Are there any positives?  I will admit that the book does contain humor.  Unfortunately, much of it falls into the category of “coarse jesting” condemned in Ephesians 5:4.  Also, I will say that Australian author Chris Miles is a good story teller.  However, I am reminded of Cecil B. DeMilles’s observation, which applies to books as well as movies, that if something isn’t worth doing to begin with, it isn’t worth doing well.  And, interestingly enough, there is a good underlying message about being yourself, being honest with others, and being loyal to your friends.  But, oh, the pure garbage one has to wade through to get there.  One reviewer wrote, “I love this for a lot of reasons. It helped open some conversation with my 5th grader… we laughed and chatted about the…insecurities bound to come down the road.”  One thing which worries me about the present generation of kids is that too many of them have parents that encourage and even promote this kind of trash.  I agree with the reviewer who said, “It was just. So. Cringe-worthy….It was told very much like middle grade, but it had more ‘mature’ (or should I say immature) jokes. It was so uncomfortable and cringe-y and annoying.”  I debated whether to give Spurt one or no stars.  I finally decided that it was a totally worldly book with no spiritually redeeming value for Christians, so I rated it NOT RECOMMENDED.

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Sod Schoolhouse

sod-schoolhouse

HOME SCHOOL BOOK REVIEW

Book: Sod Schoolhouse

Authors: Courtner King and Bonnie Bess Worline

Cover Illustrator: Bruce Bealmear

Publisher: Capper Press, 1996

ISBN-13: 978-0941678551

ISBN-10: 0941678555

Language level: 1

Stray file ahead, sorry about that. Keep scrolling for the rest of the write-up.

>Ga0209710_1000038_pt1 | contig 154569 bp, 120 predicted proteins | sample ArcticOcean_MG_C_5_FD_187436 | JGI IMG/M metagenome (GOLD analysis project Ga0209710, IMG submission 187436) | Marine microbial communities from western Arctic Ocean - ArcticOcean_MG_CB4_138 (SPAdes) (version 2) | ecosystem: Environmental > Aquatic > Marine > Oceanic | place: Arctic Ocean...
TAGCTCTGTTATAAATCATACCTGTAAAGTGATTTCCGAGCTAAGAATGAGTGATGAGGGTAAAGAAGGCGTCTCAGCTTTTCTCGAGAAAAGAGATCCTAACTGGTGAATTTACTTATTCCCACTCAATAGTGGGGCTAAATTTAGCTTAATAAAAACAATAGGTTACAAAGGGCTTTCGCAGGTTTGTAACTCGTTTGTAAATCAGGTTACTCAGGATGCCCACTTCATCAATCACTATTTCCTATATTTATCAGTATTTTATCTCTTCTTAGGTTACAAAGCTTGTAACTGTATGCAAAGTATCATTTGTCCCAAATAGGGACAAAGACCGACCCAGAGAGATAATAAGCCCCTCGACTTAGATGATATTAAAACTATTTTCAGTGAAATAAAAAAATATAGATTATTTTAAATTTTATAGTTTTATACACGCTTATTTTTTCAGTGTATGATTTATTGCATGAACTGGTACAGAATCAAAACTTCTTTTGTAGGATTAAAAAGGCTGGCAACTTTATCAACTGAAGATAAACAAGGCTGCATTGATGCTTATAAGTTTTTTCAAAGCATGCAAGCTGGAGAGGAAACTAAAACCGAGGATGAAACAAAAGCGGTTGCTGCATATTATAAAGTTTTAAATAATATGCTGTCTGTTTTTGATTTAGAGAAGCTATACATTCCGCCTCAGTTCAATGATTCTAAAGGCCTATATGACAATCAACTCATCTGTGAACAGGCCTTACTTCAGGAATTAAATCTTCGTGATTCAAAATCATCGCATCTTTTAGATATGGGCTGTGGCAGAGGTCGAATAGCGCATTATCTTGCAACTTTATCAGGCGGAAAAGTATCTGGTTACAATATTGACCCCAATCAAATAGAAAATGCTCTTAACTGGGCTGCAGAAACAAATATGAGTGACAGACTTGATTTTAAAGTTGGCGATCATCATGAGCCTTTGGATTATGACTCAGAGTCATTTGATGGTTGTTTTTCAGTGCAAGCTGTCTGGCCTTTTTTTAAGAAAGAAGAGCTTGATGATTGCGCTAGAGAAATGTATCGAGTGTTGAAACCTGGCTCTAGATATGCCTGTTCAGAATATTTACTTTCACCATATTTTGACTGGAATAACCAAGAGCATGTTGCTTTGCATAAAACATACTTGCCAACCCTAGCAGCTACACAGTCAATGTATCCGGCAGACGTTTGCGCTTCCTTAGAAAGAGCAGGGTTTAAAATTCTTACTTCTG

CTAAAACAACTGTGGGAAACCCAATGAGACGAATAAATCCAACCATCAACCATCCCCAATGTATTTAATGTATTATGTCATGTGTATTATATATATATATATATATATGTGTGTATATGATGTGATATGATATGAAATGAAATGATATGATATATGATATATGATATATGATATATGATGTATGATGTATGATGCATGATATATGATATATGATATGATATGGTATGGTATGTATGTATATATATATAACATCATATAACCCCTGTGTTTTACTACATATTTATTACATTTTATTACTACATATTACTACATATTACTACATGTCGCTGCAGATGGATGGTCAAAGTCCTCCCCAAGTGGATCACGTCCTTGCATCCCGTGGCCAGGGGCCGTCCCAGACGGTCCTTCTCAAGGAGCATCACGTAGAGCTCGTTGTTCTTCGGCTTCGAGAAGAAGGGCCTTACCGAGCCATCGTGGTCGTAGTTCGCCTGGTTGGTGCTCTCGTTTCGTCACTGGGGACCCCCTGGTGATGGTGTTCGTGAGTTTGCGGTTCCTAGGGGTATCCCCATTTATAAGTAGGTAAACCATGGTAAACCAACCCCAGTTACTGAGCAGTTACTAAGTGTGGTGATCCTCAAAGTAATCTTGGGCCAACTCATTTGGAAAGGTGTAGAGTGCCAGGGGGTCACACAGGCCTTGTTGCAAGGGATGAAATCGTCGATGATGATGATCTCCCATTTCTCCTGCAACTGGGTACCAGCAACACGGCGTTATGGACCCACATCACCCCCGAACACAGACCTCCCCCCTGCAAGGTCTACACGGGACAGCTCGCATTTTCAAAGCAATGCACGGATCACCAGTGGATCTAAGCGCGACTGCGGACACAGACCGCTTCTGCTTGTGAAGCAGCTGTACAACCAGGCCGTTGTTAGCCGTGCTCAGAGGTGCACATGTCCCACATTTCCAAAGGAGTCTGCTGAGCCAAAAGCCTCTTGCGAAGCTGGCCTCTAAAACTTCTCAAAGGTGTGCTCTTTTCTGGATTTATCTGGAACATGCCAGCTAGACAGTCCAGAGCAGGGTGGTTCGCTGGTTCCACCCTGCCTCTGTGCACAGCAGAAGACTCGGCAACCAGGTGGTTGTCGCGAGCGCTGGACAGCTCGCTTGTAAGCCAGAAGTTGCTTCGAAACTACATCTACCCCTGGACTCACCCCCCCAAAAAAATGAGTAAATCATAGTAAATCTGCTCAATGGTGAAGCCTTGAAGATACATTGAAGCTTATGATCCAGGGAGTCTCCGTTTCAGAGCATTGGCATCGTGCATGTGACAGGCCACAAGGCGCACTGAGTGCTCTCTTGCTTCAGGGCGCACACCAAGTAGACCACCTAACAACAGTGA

(1=nothing objectionable; 2=common euphemisms and/or childish slang terms; 3=some cursing and/or profanity; 4=a lot of cursing and/or profanity; 5=obscenity and/or vulgarity)

Recommended reading level: Ages 8-12

Rating: ***** 5 stars

(5 stars=EXCELLENT; 4 stars=GOOD; 3 stars=FAIR; 2 stars=POOR; 1 star=VERY POOR; no stars=NOT RECOMMENDED)

Reviewed by Wayne S. Walker

Disclosure:  Many publishers, literary agents, and/or authors provide free copies of their books in exchange for an honest review without requiring a positive opinion.  Any books donated to Home School Book Review for review purposes are in turn donated to a library.  No other compensation has been received for the reviews posted on Home School Book Review.

For more information e-mail homeschoolbookreview@gmail.com

King, Courtner and Worline, Bonnie Bess.  Sod Schoolhouse (published in 1996 by Capper Press, 1503 S.W. 42nd St., Topeka, KS  66609).  It is the summer of 1875, and the children of Freedom District on the Kansas prairie are preparing for school for the first time. Their parents have scrimped to build a brand new building.  They were going to have a sod schoolhouse, but Mrs. Chisholm said that she wouldn’t let her family go to school in “an old dirt building,” so a white painted wood structure is erected.  All the folks from Sod House Adventure are back, including Francis and Marion Dawson and their kids.  Phoebe, almost fourteen, Hartley, past twelve, nine year old Tessie, seven year old Robbie, and David, almost six, will all benefit from their one room education, while little Martha, toddler Mary Ann, and baby Louisa Mae, will stay at home.

Mr. Dawson is the director of the school board, but not everything is perfect at school.  Because the patrons spent so much money on the new school, they had to hire a less qualified teacher, and the first one, Jerome Judson from Indiana, turns out to be an ignorant bully who does more harm than good and has to be dispatched. Then a huge prairie fire destroys the wooden schoolhouse. Can the community find a new teacher?  If so, where will they have class?  And is anyone injured in the fire?  This is a sequel to the book Sod House Adventure which was written by Bonnie Bess Worline King (1914—2006).  That book was later published in paperback by Scholastic Books as The Children Who Stayed Alone.